The Common Cold
With a cold comes coughing, congestion, a runny nose, and probably more mucus than you thought your body could produce. Having a cold, which affects the key respiratory systems involved in smoking and enjoying cannabis, affects how your body reacts to THC and other cannabinoids, as well as how quickly your body heals from its illness.
Using some common sense, it would seem fairly obvious that, if your throat and lungs are congested and lined with mucous fighting an infection, not only would less smoke be inhaled, but it would also be less efficient.
Overall, TCH will help you feel better temporarily, but the downside is that the smoking itself irritates the lungs and may cause irritation to other body organs as well.
Therefore, when using cannabis with a cold, it’s recommended to take steps to reduce how harsh the smoke is, or to eliminate smoke entirely.
Turn to edibles or vaporizers, which reduce or eliminate smoke completely. Or, try using a bong, bubbler, or diffuser—something that will give the hot cannabis smoke time to chill before you breath it in.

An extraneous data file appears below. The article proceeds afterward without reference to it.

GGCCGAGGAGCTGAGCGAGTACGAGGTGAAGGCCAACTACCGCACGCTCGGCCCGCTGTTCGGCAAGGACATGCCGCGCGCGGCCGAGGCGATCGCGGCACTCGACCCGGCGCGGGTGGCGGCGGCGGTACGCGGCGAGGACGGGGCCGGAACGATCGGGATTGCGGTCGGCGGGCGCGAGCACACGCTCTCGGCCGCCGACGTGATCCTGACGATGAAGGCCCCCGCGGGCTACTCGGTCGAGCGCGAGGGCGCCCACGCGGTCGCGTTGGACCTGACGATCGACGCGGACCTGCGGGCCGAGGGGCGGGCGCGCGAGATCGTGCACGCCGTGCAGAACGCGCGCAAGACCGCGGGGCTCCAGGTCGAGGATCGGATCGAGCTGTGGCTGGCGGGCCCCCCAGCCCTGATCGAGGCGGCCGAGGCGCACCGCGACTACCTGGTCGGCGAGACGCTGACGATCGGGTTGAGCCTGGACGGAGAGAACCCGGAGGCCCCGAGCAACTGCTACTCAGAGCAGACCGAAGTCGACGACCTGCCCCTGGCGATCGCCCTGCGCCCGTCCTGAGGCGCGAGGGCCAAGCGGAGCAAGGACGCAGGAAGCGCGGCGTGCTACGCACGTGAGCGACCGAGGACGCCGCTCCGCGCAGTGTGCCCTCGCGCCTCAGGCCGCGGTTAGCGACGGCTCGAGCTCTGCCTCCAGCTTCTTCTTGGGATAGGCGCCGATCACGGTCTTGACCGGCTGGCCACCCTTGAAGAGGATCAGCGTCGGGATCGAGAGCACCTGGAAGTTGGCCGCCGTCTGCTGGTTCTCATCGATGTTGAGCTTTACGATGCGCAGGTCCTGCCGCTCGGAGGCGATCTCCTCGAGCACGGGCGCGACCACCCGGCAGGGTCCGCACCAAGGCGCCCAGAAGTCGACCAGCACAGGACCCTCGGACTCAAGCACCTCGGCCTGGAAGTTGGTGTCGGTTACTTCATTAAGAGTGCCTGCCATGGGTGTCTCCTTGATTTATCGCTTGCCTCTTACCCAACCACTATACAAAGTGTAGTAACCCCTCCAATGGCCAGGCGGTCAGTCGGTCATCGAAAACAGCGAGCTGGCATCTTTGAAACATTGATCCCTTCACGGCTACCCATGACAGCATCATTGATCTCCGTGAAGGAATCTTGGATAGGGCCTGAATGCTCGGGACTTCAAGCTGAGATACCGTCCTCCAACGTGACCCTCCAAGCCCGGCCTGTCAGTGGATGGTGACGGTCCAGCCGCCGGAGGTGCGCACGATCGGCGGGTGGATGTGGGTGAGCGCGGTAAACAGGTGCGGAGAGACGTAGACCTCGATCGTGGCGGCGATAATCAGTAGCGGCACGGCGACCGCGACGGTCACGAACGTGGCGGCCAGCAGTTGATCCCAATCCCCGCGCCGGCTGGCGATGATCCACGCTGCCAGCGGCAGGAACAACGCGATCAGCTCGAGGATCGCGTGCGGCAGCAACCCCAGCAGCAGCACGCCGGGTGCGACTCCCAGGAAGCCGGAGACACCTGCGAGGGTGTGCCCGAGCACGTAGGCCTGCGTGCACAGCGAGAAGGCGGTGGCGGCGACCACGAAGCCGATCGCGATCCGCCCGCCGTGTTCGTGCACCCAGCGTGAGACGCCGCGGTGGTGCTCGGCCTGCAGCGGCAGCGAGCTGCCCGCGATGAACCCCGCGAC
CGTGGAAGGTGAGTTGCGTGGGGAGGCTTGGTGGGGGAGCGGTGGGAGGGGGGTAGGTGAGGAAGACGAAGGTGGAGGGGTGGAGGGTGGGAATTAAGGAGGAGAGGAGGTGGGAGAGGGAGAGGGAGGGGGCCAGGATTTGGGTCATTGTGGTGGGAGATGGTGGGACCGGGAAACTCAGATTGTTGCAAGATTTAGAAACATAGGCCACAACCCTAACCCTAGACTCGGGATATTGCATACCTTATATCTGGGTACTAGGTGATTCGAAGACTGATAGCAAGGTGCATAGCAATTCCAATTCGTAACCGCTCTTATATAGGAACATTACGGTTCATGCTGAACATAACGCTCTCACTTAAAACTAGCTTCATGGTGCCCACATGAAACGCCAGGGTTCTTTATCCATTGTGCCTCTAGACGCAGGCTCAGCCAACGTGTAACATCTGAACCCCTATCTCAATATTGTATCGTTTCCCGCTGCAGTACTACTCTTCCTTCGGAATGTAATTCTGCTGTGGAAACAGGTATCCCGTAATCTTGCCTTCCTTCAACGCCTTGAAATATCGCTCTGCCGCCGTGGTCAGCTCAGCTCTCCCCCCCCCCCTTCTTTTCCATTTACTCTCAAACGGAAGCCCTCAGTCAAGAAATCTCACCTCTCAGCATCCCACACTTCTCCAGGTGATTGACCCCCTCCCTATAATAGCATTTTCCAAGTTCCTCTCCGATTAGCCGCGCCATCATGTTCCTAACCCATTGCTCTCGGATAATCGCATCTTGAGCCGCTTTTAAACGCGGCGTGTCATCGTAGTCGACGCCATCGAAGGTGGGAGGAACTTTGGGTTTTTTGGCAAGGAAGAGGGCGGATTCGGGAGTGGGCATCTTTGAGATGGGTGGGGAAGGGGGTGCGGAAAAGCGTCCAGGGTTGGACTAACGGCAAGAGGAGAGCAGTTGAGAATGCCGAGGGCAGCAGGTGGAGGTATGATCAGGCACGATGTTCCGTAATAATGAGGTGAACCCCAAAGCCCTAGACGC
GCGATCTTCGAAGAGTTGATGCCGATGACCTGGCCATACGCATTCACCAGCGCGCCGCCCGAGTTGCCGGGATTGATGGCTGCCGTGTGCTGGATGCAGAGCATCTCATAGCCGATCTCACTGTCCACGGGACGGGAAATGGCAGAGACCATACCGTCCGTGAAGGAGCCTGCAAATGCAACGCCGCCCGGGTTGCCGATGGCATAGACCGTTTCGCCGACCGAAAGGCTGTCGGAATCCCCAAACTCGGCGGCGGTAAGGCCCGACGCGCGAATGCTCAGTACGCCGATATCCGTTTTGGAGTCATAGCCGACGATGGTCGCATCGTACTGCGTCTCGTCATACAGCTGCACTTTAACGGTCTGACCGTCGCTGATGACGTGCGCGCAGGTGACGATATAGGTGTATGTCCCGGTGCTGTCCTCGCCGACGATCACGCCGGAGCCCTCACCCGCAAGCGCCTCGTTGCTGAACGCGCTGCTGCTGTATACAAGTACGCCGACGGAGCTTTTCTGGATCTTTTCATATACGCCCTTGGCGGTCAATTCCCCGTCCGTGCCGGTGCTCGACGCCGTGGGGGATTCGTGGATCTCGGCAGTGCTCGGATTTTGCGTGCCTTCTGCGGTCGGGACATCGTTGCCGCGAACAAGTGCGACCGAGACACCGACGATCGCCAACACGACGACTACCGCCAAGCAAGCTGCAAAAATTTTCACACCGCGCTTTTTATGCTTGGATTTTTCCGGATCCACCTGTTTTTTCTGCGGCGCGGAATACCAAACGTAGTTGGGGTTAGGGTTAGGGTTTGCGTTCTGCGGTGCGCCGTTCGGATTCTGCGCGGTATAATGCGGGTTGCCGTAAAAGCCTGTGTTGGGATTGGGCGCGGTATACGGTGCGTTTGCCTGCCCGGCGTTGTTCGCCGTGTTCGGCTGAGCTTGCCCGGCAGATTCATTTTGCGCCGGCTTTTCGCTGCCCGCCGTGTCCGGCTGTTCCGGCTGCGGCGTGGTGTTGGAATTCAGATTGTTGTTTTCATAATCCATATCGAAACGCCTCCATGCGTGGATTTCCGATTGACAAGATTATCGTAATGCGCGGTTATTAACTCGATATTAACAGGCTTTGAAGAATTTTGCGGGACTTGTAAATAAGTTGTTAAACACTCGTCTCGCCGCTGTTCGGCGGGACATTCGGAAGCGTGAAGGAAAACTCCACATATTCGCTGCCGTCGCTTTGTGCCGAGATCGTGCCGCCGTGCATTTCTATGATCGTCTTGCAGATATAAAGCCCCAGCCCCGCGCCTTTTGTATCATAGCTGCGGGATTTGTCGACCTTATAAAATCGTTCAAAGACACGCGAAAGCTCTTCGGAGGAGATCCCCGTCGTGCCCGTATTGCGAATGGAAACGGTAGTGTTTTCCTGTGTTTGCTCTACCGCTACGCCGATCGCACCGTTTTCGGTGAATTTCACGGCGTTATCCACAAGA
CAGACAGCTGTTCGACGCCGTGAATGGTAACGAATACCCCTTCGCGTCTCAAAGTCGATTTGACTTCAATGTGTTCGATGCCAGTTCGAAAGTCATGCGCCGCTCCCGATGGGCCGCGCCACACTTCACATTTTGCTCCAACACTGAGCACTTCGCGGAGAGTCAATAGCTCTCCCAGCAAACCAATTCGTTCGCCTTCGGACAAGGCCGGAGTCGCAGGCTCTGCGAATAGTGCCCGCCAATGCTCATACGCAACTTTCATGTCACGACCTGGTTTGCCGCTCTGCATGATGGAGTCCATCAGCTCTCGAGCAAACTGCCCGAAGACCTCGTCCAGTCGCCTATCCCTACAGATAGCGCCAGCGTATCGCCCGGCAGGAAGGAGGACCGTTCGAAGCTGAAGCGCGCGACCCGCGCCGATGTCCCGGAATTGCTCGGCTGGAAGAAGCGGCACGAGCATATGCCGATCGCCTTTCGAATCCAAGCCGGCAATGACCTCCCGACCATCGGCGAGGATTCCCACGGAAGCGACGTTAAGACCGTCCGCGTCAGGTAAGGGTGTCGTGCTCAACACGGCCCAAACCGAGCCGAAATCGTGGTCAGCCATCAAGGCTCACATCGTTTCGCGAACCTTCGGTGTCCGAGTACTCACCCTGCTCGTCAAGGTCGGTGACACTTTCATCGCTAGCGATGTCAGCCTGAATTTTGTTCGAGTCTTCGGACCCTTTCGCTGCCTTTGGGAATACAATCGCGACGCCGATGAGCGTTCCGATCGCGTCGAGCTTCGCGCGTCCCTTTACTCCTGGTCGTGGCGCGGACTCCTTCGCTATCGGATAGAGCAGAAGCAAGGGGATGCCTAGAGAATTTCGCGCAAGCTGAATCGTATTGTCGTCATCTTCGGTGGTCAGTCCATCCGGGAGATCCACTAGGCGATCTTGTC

“When I had flu earlier,” says one marijuana user who weighed in on Reddit, “smoking out of a bong or pipe didn’t work for me. I felt dried inside and smoking sort of made things worse.
“But when I switched to the vaporizer it totally helped me with my sickness and I felt less dried up while using it because it wasn’t aggravating my cough.”
It also turns out that smoke not only harms the respiratory system but the immune system as well.
Cannabis smoke has been shown to suppress the immune system. Usually, when people say this, they’re talking about cigarettes, but studies seem to suggest that smoking marijuana has a similar effect.
So while getting stoned may make you feel better immediately, it could slow down the immune system response that’s eventually going to get rid of your cold, leaving you sick longer.
Keeping these factors in mind and expecting to have a less all-around positive experience will prepare you for smoking with a cold.